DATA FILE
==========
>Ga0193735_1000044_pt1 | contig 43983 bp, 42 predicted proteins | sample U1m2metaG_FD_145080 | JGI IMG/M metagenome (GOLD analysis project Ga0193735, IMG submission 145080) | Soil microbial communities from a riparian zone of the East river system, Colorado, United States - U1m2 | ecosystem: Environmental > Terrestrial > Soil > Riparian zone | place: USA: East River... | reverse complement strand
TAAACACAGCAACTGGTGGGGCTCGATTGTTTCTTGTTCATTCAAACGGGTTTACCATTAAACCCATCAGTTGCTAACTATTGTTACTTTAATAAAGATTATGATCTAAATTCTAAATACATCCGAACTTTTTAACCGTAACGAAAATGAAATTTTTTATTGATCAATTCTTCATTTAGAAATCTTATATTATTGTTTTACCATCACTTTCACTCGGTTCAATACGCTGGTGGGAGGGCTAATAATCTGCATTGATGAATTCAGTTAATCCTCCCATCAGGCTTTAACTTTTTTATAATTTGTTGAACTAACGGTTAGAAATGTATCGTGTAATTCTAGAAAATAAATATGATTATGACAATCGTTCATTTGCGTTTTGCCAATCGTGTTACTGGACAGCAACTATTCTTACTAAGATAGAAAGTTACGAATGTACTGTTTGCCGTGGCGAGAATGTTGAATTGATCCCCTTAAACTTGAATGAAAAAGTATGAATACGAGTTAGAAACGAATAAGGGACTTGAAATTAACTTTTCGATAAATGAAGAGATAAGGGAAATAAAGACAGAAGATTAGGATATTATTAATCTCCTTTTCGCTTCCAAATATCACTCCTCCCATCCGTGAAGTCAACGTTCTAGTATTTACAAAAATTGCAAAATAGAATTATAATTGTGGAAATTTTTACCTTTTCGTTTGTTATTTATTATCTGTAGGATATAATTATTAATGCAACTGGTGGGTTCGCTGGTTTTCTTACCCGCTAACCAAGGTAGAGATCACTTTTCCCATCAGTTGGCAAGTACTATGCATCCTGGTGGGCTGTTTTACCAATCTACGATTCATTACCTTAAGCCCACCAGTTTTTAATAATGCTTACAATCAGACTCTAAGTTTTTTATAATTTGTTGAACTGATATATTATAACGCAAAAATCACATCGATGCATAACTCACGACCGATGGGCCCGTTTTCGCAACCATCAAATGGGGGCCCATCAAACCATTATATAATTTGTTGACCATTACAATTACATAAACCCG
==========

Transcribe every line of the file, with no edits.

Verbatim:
>Ga0193735_1000044_pt1 | contig 43983 bp, 42 predicted proteins | sample U1m2metaG_FD_145080 | JGI IMG/M metagenome (GOLD analysis project Ga0193735, IMG submission 145080) | Soil microbial communities from a riparian zone of the East river system, Colorado, United States - U1m2 | ecosystem: Environmental > Terrestrial > Soil > Riparian zone | place: USA: East River... | reverse complement strand
TAAACACAGCAACTGGTGGGGCTCGATTGTTTCTTGTTCATTCAAACGGGTTTACCATTAAACCCATCAGTTGCTAACTATTGTTACTTTAATAAAGATTATGATCTAAATTCTAAATACATCCGAACTTTTTAACCGTAACGAAAATGAAATTTTTTATTGATCAATTCTTCATTTAGAAATCTTATATTATTGTTTTACCATCACTTTCACTCGGTTCAATACGCTGGTGGGAGGGCTAATAATCTGCATTGATGAATTCAGTTAATCCTCCCATCAGGCTTTAACTTTTTTATAATTTGTTGAACTAACGGTTAGAAATGTATCGTGTAATTCTAGAAAATAAATATGATTATGACAATCGTTCATTTGCGTTTTGCCAATCGTGTTACTGGACAGCAACTATTCTTACTAAGATAGAAAGTTACGAATGTACTGTTTGCCGTGGCGAGAATGTTGAATTGATCCCCTTAAACTTGAATGAAAAAGTATGAATACGAGTTAGAAACGAATAAGGGACTTGAAATTAACTTTTCGATAAATGAAGAGATAAGGGAAATAAAGACAGAAGATTAGGATATTATTAATCTCCTTTTCGCTTCCAAATATCACTCCTCCCATCCGTGAAGTCAACGTTCTAGTATTTACAAAAATTGCAAAATAGAATTATAATTGTGGAAATTTTTACCTTTTCGTTTGTTATTTATTATCTGTAGGATATAATTATTAATGCAACTGGTGGGTTCGCTGGTTTTCTTACCCGCTAACCAAGGTAGAGATCACTTTTCCCATCAGTTGGCAAGTACTATGCATCCTGGTGGGCTGTTTTACCAATCTACGATTCATTACCTTAAGCCCACCAGTTTTTAATAATGCTTACAATCAGACTCTAAGTTTTTTATAATTTGTTGAACTGATATATTATAACGCAAAAATCACATCGATGCATAACTCACGACCGATGGGCCCGTTTTCGCAACCATCAAATGGGGGCCCATCAAACCATTATATAATTTGTTGACCATTACAATTACATAAACCCG